Timeline of Early Basketball Leagues
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ABL3: 1962-1963 (2 seasons)
League formed when disgruntled Harlem Globetrotters owner did not receive a Los Angeles NBA franchise.
NPBL: 1951-1951 (1 season)
League attempted to become as a successor league to the National Basketball League that folded a year earlier.
NBA: 1950-2018 (69 seasons)
The Basketball Association of America (BAA) merged with the National Basketball League (NBL) to become the NBA that still exists today.
BAA: 1947-1949 (3 seasons)
Brought basketball to major cities (unlike ABL/NBL) via vacant hockey arenas. Eventually merged with NBL to create NBA.
PBLA: 1948-1948 (1 season)
Owner of Champion Chicago Gears team pulled out of NBL to form his own league with star George Mikan.
NBL: 1938-1949 (12 seasons)
Formed as the official "professional" incarnation of the MBC. Eventually merged with the BAA to become the modern NBA.
MBC: 1936-1937 (2 seasons)
Teams arranged their own schedules under ruse as an “amateur” league. Later restructured as pro and became NBL.
ABL: 1934-1953 (20 seasons)
ABL returned by creating new league constructed of best teams from EBL2 and MBL2. Folded due to NBA dominance.
MBL2: 1932-1933 (2 seasons)
Based in New York, as the Great Depression and ABL1 collapse forced basketball into regional leagues.
NPBL2: 1933-1933 (1 season)
Based in the Midwest, as the Great Depression and ABL1 collapse forced basketball into regional leagues.
EBL2: 1929-1933 (5 seasons)
Originally a semi-pro league based in Philadelphia, the Great Depression and ABL1 collapse forced basketball into regional leagues.
TBL: 1931-1931 (1 season)
Based in the East, as the Great Depression and ABL1 collapse forced basketball into regional leagues.
NPBL1: 1930-1930 (1 season)
Based in Michigan/Ohio, as the Great Depression and ABL1 collapse forced basketball into regional leagues.
NBL2: 1927-1927 (1 season)
Signed independent Celtics to jumpstart league. ABL struck back, stealing the Celtics, effectively killing the new league.
ABL1: 1926-1931 (6 seasons)
Organized from independent pro teams. Celtics dominated, so league forced breakup, and strategy backfired.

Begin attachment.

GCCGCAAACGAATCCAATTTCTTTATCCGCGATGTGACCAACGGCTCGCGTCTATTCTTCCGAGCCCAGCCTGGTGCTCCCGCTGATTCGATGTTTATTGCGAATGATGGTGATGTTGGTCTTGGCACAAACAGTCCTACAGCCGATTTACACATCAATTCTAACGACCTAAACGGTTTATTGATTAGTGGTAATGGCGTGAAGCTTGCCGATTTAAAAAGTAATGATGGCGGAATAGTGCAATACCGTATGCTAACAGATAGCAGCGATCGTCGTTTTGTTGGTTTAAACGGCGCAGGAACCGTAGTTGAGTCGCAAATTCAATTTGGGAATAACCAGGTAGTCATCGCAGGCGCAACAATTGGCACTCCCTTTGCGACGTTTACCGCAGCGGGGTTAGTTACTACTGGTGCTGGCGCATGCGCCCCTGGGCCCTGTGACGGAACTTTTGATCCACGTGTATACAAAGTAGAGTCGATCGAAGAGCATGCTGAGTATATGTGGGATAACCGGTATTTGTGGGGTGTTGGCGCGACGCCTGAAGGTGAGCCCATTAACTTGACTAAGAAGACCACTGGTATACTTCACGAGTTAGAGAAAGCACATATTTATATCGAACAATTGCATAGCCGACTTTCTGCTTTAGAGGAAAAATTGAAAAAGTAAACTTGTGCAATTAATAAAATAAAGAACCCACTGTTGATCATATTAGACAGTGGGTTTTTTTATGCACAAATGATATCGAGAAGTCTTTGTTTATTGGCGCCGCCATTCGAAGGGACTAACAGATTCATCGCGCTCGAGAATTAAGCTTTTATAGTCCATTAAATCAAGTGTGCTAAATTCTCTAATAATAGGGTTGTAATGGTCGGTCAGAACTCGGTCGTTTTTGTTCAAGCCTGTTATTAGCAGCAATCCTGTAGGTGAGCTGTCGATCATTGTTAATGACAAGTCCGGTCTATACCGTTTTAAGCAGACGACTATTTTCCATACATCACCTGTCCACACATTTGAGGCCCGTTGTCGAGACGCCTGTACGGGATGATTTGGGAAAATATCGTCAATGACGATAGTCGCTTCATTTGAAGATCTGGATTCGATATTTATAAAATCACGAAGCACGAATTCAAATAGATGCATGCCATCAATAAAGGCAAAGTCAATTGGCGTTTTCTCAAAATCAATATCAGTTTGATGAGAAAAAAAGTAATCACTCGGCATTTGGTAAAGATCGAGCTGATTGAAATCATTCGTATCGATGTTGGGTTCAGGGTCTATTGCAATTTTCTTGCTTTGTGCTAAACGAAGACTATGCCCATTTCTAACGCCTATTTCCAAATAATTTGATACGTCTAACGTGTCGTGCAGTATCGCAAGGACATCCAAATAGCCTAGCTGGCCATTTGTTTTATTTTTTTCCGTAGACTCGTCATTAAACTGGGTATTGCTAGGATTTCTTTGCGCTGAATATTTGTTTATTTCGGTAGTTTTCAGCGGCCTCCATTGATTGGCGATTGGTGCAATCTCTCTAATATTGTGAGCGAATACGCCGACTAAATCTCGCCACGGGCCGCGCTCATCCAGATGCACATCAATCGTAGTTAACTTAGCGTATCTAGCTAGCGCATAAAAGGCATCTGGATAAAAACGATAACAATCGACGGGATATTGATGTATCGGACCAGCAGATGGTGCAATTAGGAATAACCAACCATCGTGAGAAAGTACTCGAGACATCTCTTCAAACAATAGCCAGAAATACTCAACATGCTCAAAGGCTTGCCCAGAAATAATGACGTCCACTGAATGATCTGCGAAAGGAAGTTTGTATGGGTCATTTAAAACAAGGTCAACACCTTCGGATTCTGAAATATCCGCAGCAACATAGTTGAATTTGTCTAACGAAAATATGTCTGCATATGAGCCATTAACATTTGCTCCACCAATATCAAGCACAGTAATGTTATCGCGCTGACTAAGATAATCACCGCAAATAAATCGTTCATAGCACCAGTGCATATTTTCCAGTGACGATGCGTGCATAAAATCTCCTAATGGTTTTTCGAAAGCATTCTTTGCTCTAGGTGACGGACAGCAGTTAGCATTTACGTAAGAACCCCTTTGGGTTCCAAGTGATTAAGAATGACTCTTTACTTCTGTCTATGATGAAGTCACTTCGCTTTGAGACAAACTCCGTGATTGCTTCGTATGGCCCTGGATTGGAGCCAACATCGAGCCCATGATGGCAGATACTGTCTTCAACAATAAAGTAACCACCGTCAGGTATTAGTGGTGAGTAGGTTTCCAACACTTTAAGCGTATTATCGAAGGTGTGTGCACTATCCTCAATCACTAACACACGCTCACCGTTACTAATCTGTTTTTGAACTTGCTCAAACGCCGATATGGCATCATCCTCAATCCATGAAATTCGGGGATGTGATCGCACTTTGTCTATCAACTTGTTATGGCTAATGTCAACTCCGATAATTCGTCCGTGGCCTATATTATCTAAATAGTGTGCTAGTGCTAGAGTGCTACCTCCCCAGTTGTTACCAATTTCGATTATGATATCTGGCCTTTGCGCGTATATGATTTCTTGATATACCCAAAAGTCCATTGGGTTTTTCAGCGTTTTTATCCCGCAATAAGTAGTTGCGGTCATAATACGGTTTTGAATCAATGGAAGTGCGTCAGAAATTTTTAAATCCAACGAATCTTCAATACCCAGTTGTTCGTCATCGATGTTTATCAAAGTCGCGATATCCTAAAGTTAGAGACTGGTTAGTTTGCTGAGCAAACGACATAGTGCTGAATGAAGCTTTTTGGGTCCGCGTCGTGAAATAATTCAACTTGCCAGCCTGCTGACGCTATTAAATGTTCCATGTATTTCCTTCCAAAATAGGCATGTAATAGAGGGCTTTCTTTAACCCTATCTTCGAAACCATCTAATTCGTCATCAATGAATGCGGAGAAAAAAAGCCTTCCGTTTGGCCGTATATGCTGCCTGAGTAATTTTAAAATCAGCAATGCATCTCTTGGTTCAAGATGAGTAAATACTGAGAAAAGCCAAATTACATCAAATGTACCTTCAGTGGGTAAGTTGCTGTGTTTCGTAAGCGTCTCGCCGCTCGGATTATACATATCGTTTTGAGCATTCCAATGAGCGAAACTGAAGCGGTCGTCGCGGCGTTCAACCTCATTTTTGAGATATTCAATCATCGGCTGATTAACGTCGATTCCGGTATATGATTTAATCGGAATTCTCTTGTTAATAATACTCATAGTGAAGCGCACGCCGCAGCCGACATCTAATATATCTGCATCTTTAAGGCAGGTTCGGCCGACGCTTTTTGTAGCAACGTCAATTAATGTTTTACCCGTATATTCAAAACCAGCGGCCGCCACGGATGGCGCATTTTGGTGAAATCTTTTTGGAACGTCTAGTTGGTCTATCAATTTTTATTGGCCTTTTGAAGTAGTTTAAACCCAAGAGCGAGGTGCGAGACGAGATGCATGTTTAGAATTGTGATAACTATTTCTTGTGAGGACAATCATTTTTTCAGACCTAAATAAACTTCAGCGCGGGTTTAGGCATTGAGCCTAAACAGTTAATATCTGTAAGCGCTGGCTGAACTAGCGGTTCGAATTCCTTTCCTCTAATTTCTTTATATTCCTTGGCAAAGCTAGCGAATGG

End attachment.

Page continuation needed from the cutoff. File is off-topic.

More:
MBL: 1922-1928 (7 seasons)
Formed from the strongest independent clubs in New York. Crumbled after several teams joined the ABL
PBL2: 1923-1925 (3 seasons)
Formed in attempt to compete with the MBL after demise of the Eastern (EBL) and Interstate (IBL) Leagues
CSL: 1918-1921 (4 seasons)
With most of the other leagues inactive due to World War I, the new circuit showcased many New York metropolitan area stars
IBL: 1916-1920 (5 seasons)
Formed when NYSL suspended operations for a year. By 1923, there were 4 pro basketball leagues, and the IBL could not compete.
PSL: 1915-1921 (7 seasons)
Formed when NYSL suspended operations for a year. In 1921, two franchises left for the EBL, and the PSL folded
NYSL: 1912-1924 (13 seasons)
Several teams left the HRL to form the NYSL. Eventually, players moved to the growing Metropolitan League.
EBL: 1910-1923 (14 seasons)
Rose from the ashes of the PBL. After many years as the premier pro league, eventually fell to the success of the MBL.
HRBL: 1910-1912 (3 seasons)
Tried to compete with established CBL. League president was not re-elected, so several teams withdrew to form NYSL.
CBL: 1907-1912 (6 seasons)
The most ambitious pro basketball organization prior to 1910. Eventually collapsed due to competition from the EBL and NYSL.
PBL: 1903-1909 (7 seasons)
Blossomed when the NBL folded. Eventually collapsed as the Central League offered higher player salaries.
NEL: 1902-1905 (4 seasons)
Formed by split of MSBL. Known as Massachusetts State League in 1902. Folded under high salaries being paid by PBL.
MCBL: 1902-1904 (3 seasons)
Formed by split of MSBL. Known as Western Massachusetts League in final year before teams moved to the NEL.
MSBL: 1899-1901 (3 seasons)
Consisted of teams in small towns within a 25 mile radius of Worcester. Later split into NEL and MCBL.
NBL1: 1899-1904 (6 seasons)
The first professional basketball league was centered in Philadelphia and stretched from NYC to Delaware.